In any financial crisis, the salaried middle class, especially government employees, are the worst hit. Like the poor, they are not eligible for doles, and like the rich, they are not immune from the vicissitudes of fortune. The central government employees find themselves in somewhat of a similar situation. Their dearness allowance stands frozen since January 1, 2020 and is supposed to be lifted from July 1, 2021. But even if the freeze is reversed, the arrears would not be paid.
The intervening period has seen the great financial upheavals. Consumer Price Index-based inflation has frequently been above 6%, the ceiling of the tolerance band that guides the monetary policy of Reserve Bank of India. The price of almost all essential commodities, mostly food items and edible oils, have risen sharply. The galloping price of petrol and diesel have ensured that the price level won’t come down even after the supply constraints eased.
By definition DA is paid to offset the impact of inflation and protect the real salary of an employee. A freeze on DA implies that the state is deliberately allowing an erosion of the salaries of its employees.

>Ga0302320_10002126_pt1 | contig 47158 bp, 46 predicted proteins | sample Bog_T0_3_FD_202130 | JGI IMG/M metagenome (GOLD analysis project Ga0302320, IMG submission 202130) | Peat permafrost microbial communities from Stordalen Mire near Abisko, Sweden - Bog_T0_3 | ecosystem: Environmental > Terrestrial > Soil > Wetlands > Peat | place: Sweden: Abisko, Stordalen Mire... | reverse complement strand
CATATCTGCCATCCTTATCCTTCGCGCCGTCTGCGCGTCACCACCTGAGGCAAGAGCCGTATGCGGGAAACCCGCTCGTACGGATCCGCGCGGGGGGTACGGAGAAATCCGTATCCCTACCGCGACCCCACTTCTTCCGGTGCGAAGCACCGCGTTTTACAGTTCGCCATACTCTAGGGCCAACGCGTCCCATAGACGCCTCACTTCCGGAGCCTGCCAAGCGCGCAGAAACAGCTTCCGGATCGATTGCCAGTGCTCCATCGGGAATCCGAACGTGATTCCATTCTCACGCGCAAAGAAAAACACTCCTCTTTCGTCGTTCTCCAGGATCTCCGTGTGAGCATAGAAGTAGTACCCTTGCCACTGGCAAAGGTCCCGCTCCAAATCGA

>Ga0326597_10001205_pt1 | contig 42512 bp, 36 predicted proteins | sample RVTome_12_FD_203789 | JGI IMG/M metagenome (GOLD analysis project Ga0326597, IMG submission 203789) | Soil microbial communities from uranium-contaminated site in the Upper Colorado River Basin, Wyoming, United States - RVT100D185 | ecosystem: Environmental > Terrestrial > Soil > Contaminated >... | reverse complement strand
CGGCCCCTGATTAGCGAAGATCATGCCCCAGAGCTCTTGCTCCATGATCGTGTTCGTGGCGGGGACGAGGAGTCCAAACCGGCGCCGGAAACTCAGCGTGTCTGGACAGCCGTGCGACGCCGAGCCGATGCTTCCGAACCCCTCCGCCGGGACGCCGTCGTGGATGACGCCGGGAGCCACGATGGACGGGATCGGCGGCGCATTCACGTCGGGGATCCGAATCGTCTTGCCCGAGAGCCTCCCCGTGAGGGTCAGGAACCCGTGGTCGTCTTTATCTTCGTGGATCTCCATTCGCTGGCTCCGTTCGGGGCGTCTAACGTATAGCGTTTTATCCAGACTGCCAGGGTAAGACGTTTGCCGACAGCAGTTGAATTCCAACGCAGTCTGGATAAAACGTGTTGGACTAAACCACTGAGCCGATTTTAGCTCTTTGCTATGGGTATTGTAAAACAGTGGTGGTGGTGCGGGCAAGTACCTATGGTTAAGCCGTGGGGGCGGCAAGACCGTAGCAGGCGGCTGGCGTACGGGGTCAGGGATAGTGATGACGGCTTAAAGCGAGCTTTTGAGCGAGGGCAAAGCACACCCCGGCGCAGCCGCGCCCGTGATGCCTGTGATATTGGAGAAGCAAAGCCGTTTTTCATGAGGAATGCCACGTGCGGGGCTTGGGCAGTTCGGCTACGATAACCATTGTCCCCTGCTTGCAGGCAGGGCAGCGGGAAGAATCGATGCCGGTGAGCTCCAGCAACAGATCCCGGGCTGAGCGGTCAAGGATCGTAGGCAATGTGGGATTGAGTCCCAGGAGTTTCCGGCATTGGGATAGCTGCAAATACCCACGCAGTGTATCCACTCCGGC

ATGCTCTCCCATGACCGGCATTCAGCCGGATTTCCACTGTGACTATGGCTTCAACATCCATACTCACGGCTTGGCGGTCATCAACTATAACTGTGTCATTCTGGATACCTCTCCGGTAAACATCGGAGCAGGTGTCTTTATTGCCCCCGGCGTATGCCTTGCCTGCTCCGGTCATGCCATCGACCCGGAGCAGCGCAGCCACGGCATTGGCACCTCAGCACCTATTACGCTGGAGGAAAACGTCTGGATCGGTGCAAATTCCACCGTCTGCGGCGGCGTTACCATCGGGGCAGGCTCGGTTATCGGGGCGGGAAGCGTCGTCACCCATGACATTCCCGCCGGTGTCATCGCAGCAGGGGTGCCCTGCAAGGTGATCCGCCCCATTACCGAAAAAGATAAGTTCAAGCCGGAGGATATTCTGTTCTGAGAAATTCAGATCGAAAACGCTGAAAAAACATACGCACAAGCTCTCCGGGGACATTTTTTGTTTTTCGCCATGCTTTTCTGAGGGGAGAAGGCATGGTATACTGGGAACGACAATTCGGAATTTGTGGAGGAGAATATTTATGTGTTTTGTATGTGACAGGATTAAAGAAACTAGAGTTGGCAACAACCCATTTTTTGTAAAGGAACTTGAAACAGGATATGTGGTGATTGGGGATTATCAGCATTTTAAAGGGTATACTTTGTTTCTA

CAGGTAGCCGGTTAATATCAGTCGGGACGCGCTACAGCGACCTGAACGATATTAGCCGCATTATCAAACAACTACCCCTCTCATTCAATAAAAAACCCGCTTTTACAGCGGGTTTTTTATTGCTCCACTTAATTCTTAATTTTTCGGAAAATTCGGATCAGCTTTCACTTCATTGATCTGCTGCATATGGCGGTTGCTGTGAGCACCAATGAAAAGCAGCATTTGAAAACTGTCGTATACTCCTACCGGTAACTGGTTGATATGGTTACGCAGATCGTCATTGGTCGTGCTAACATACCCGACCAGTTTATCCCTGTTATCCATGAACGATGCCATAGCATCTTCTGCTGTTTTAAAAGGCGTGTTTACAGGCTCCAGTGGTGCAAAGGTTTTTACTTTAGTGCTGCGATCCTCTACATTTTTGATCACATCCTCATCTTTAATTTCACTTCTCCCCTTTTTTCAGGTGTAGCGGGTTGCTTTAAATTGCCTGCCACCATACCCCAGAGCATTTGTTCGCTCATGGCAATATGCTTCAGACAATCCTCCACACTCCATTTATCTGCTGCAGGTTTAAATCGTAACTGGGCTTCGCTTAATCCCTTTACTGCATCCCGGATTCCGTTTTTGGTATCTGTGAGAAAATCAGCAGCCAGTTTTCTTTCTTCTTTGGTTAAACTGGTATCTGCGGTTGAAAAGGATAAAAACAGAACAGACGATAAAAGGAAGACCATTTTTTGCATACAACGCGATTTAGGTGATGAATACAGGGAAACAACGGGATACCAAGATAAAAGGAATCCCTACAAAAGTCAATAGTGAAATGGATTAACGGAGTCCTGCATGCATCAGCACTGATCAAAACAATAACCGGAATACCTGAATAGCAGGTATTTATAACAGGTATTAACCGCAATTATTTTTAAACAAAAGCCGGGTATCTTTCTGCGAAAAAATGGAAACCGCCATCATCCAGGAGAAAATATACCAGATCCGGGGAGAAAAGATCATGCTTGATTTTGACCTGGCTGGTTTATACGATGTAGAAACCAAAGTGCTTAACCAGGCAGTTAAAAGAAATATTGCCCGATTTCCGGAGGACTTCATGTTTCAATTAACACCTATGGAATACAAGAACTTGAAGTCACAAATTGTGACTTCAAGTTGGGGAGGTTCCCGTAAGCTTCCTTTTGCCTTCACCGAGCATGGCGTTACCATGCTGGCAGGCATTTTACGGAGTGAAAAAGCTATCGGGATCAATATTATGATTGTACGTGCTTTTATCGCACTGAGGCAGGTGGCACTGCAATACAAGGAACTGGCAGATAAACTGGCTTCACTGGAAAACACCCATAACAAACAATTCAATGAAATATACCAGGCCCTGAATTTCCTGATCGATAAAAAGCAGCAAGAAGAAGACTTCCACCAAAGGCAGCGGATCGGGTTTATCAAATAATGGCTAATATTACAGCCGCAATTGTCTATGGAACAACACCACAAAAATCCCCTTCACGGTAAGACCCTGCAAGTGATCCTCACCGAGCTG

Philosophically, however, the ruling party believes in fattening the wallet. While campaigning in West Bengal for the assembly elections, Bharatiya Janata Party leaders promised to the government employees, who are yet to get full 6th Pay Commission recommendations, that, if elected, they would implement 7th Pay Commission recommendations. The consistently recognised the right of the government employees to a better financial future.
The past several months have been difficult for government employees in more ways than one. Many of them have contacted the deadly virus while discharging official responsibilities, from which they did not have any escape. Compensating them financially is the least that the Centre can do.
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